Why are there so many storms? Reason Storm Franklin is 3rd UK has had lately - and when Storm Gladys will hit

The recent turbulent weather has been a result of a ‘really active jet stream’

In the past week, three storms have been named - Storm Dudley, Storm Eunice and Storm Franklin - something which forecasters have said is incredibly rare.

So why are we getting so many weather warning inducing storms at the moment?

According to Met Office meteorologist Becky Mitchell, it’s due to something called the “jet stream”.

Mitchell said: “At the moment we’ve got a really active jet stream, which is why we’re seeing so many storms track towards the UK.”

This is what you need to know.

What is the jet stream?

The jet stream, according to the Met Office, is “a core of strong winds around five to seven miles above the earth’s surface, blowing from west to east”.

It causes changes in the wind and pressure at that level and in turn affects things nearer the surface of the earth, such as areas of high and low pressure.

Sometimes the jet stream’s movements can be very straight and smooth - however “its movements can buckle and loop, like a river’s meander”.

The UK has been hit by Storm Dudley, Storm Eunice and Storm Franklin, all within a few days of each other (Photo: Tristan Fewings/Getty Images)

The Met Office says that when this happens, it “will slow things up, making areas of low pressure move less predictably”. The jet stream can also change the strength of an area of low pressure, with the weather service likening it to a “vacuum cleaner, sucking air out of the top and causing it to become more intense, lowering the pressure system”.

The lower the pressure within a system generally means the stronger the wind, and the more intense the storm.

The flip side is also true however - a slower jet stream can cause areas of higher pressure which typically brings less storm weather, light winds and dry skies.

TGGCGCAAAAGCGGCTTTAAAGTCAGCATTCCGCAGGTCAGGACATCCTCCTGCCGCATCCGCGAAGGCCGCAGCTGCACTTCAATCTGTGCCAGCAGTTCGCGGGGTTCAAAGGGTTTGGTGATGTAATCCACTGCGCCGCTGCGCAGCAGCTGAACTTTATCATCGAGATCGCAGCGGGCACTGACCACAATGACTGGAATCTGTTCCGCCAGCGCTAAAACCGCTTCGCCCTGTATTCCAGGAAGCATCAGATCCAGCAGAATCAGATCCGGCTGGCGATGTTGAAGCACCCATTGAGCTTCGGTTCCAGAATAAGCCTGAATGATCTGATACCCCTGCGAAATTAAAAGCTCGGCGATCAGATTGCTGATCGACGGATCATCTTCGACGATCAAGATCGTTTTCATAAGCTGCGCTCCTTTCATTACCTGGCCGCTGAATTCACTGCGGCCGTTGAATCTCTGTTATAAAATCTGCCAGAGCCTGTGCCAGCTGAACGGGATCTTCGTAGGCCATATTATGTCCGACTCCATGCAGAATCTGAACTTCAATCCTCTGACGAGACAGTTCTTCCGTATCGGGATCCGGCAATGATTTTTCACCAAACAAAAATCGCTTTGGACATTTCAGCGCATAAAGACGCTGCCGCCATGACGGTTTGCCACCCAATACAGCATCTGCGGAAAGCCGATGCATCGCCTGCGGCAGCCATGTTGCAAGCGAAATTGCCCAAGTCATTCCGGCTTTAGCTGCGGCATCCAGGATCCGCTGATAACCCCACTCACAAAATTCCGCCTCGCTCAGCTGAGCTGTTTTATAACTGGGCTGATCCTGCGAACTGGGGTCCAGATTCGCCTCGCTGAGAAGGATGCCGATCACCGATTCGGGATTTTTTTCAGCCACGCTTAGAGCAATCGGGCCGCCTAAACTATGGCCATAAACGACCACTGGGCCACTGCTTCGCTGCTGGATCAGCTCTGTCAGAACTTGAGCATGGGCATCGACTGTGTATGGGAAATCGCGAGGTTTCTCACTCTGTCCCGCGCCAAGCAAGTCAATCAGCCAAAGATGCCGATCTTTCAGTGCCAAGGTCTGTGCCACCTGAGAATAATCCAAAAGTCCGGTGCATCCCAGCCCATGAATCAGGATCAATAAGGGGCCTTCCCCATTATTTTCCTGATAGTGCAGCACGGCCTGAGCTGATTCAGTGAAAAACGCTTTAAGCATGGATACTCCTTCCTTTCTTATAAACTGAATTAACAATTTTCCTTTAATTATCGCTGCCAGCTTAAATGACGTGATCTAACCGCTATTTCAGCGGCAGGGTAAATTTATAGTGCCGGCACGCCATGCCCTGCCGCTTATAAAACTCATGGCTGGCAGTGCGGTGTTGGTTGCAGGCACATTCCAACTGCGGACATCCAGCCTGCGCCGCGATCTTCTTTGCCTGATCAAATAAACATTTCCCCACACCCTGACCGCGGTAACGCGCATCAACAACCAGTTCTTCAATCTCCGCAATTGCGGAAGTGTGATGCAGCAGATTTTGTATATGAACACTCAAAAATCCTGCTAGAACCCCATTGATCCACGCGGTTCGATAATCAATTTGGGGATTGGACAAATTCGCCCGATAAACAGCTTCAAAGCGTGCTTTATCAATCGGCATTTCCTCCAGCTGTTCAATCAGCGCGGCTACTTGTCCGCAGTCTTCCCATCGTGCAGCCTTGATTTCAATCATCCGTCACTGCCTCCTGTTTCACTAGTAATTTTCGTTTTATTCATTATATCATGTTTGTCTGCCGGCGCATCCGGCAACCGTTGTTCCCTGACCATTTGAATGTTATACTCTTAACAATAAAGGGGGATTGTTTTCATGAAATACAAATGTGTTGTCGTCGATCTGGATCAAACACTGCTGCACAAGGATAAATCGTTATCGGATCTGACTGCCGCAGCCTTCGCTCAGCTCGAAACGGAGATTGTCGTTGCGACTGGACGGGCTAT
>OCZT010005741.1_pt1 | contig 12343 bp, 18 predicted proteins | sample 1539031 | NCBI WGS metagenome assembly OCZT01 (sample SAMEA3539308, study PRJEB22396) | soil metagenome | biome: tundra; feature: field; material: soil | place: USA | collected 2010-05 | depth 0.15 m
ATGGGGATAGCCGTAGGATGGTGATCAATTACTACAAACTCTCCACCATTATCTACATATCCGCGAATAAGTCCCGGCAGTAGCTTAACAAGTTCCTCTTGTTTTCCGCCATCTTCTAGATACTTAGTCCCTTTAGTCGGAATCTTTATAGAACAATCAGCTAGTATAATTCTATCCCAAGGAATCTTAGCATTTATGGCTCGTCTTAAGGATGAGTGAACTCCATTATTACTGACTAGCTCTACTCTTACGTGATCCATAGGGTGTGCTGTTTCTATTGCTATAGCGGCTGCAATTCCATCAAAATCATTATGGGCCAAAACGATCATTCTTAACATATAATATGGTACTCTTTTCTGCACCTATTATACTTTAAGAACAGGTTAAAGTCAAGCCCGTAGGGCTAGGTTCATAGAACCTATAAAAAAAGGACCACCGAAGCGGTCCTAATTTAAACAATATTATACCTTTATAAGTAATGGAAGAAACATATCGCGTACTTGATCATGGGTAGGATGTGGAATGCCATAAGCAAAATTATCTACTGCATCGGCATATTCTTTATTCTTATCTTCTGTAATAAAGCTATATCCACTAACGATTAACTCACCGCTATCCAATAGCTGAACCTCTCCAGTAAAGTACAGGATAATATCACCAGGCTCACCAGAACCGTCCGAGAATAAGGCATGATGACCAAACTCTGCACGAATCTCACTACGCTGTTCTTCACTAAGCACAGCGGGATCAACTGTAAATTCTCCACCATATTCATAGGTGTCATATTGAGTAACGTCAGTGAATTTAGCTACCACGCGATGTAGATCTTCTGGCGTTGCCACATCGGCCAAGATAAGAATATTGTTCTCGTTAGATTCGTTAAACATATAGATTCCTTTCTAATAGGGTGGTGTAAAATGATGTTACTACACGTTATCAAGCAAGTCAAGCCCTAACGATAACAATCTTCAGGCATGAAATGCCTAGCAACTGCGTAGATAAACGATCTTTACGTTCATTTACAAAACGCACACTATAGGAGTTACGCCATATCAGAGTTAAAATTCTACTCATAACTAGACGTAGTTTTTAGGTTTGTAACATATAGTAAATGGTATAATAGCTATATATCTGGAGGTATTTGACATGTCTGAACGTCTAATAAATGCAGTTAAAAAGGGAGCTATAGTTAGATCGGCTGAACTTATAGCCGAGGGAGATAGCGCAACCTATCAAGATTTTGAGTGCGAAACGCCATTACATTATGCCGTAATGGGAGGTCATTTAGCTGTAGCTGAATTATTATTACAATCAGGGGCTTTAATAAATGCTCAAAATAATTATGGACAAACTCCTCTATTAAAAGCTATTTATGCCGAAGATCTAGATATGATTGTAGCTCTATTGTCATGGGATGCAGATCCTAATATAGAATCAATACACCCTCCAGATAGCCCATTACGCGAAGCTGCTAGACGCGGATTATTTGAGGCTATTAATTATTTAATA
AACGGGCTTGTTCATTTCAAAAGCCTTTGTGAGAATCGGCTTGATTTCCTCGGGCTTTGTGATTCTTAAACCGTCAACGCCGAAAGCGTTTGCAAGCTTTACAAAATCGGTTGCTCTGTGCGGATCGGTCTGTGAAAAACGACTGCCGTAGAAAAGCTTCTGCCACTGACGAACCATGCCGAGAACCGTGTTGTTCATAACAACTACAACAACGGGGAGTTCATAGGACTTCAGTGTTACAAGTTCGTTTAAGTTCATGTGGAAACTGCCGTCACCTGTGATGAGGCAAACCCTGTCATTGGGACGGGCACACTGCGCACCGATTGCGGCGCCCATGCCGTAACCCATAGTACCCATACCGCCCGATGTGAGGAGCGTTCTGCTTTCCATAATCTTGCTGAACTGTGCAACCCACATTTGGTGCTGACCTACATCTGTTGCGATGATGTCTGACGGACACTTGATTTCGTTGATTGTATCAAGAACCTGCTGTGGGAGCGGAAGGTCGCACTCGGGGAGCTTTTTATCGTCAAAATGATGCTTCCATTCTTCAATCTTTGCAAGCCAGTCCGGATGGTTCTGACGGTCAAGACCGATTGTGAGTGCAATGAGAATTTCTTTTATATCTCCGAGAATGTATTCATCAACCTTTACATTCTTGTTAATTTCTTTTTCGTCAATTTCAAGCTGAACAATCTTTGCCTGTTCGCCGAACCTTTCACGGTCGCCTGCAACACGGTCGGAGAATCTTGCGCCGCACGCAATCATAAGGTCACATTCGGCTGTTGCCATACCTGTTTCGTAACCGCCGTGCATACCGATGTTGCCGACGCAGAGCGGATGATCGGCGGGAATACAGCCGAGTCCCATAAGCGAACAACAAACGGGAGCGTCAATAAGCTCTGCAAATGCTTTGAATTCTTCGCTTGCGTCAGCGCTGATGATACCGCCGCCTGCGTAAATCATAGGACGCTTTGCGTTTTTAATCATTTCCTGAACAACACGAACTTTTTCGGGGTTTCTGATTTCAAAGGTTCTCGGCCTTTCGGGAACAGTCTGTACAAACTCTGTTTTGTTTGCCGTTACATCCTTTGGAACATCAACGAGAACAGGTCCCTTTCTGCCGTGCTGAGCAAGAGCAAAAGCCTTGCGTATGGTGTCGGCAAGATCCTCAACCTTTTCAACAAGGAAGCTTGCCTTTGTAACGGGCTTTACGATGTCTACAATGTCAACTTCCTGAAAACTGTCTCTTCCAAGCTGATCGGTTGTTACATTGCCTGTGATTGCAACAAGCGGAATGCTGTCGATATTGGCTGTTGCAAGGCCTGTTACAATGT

Do the seasons affect the jet stream?

Yes - the seasons can affect the position of the jet stream. So in winter there is a greater temperature difference between the equator and the poles which results in a stronger jet stream flowing over the UK, which is why we generally see wetter weather in the winter.

On the other hand, in the summer, when there tends to be a smaller temperature difference, the positioning of the jet stream usually ends up to to the north of the UK, and is why we see calmer and drier weather.

When will Storm Franklin end?

Storm Franklin is the third storm to hit the UK in recent days, following on from the chaos caused by Storm Dudley and Storm Eunice.

The worst of Storm Franklin should have passed by the end of today, Monday 21 February.

The Met Office’s weather warning currently in place - a yellow warning of wind covering Northern Ireland, the far west of Scotland, Wales, and the entirety of England excluding the north-east - is expected to end at 1pm on Monday 21 February.

An amber warning previously in place for Northern Ireland expired at 7am.

Storm Franklin has come not long after the UK was battered by Storm Dudley and Storm Eunice (Photo: Christopher Furlong/Getty Images)

You can track the storm for yourself using some very handy online tools. We’ve rounded up some of the best here.

Storm Franklin’s highest gust of 87mph was recorded at the Needles on the Isle of Wight on Sunday (20 February) evening, followed by current gusts of 79mph on a mountaintop in Wales.

“It’s still pretty strong out there and it will continue to be strong over the next few hours,” Mr Dewhurst told the PA news agency.

When will Storm Gladys hit?

According to the list of storm names released by the Met Office, the next storm on the cards for the UK is set to be Storm Gladys.

While the worst of Storm Franklin should be over by the end of the day, the Met Office weather forecast predicts that we’re still in for rain and wind.

On Tuesday, we should expect a “and of cloud and rain, locally heavy at first in the north, clearing to sunshine and scattered showers. These wintry and locally heavy in the north. Remaining rather windy”.

The outlook for Wednesday to Friday also states: “Wednesday mainly dry south and east; elsewhere, heavy rain followed by wintry showers. Thursday cold with blustery sleet/snow showers, sunny spells between. Friday fine with some sunshine and lighter winds.”

If any of these weather systems gets to a point where the Met Office issues a weather warning, then it will be named Storm Gladys.

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